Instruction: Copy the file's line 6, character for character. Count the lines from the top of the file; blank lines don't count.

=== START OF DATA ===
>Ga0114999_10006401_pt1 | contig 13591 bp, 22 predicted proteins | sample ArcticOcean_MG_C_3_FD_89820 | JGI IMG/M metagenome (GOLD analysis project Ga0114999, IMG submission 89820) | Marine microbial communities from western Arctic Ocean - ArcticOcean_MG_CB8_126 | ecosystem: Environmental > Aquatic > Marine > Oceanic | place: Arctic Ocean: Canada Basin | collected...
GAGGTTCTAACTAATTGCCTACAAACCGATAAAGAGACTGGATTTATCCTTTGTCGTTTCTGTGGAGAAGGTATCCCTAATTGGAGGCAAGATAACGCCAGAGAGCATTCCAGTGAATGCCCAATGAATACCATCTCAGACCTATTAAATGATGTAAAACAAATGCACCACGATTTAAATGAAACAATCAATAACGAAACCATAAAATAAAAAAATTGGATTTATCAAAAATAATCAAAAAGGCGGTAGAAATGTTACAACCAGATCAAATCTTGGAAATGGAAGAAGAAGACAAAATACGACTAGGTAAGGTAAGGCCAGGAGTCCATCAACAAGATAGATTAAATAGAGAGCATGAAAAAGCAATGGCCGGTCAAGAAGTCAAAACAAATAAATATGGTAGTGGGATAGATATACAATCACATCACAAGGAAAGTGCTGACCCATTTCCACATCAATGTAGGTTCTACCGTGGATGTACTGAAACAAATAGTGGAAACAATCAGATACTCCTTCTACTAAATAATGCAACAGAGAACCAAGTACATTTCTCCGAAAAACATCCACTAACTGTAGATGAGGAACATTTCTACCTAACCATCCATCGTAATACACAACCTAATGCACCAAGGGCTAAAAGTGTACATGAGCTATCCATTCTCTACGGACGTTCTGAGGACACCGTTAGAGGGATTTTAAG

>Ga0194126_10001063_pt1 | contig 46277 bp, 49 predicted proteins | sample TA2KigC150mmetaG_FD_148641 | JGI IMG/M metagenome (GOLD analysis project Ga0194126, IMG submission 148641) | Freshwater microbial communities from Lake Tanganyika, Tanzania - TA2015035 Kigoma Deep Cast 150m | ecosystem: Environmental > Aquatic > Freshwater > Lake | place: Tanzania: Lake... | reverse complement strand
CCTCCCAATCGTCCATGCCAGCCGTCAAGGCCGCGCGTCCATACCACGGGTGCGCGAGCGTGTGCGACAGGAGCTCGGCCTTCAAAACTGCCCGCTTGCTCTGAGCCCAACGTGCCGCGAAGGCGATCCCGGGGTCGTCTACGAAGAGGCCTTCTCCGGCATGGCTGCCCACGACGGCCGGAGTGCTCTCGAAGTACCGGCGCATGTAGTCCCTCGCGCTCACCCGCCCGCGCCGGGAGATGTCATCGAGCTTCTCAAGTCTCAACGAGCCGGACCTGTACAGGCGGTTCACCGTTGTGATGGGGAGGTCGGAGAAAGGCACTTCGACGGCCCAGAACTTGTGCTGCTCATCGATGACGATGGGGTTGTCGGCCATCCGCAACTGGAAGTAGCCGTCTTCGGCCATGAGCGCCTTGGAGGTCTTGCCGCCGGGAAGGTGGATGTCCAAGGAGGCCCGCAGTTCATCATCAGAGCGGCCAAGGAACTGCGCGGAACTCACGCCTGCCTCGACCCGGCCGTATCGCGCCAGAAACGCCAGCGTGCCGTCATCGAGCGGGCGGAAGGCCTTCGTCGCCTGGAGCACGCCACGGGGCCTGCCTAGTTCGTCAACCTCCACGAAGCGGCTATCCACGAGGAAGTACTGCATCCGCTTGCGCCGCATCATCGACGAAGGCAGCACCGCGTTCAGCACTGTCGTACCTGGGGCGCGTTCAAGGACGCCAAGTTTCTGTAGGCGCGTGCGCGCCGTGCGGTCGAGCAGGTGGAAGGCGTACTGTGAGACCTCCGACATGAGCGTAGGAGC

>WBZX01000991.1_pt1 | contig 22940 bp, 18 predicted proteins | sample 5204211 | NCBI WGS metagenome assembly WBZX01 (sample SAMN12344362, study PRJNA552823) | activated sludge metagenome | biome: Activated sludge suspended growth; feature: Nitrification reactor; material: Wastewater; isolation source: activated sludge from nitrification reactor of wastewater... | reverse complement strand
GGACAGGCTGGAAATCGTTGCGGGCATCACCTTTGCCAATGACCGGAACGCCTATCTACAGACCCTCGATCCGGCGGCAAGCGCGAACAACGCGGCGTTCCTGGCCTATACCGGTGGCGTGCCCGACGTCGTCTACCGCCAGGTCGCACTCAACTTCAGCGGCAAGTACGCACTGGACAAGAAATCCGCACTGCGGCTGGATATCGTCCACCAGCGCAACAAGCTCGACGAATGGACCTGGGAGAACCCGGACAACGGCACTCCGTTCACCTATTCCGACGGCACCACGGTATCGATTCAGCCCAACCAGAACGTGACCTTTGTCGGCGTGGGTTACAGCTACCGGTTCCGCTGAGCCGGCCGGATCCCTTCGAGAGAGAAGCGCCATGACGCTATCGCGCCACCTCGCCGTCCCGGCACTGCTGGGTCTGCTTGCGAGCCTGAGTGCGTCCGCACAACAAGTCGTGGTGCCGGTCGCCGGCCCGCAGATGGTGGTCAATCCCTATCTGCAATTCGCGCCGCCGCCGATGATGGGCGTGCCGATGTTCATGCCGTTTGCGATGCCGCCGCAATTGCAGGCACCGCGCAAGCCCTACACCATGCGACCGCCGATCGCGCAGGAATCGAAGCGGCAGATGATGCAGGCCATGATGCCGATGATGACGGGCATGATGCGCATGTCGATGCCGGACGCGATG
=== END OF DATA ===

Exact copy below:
GGACAGGCTGGAAATCGTTGCGGGCATCACCTTTGCCAATGACCGGAACGCCTATCTACAGACCCTCGATCCGGCGGCAAGCGCGAACAACGCGGCGTTCCTGGCCTATACCGGTGGCGTGCCCGACGTCGTCTACCGCCAGGTCGCACTCAACTTCAGCGGCAAGTACGCACTGGACAAGAAATCCGCACTGCGGCTGGATATCGTCCACCAGCGCAACAAGCTCGACGAATGGACCTGGGAGAACCCGGACAACGGCACTCCGTTCACCTATTCCGACGGCACCACGGTATCGATTCAGCCCAACCAGAACGTGACCTTTGTCGGCGTGGGTTACAGCTACCGGTTCCGCTGAGCCGGCCGGATCCCTTCGAGAGAGAAGCGCCATGACGCTATCGCGCCACCTCGCCGTCCCGGCACTGCTGGGTCTGCTTGCGAGCCTGAGTGCGTCCGCACAACAAGTCGTGGTGCCGGTCGCCGGCCCGCAGATGGTGGTCAATCCCTATCTGCAATTCGCGCCGCCGCCGATGATGGGCGTGCCGATGTTCATGCCGTTTGCGATGCCGCCGCAATTGCAGGCACCGCGCAAGCCCTACACCATGCGACCGCCGATCGCGCAGGAATCGAAGCGGCAGATGATGCAGGCCATGATGCCGATGATGACGGGCATGATGCGCATGTCGATGCCGGACGCGATG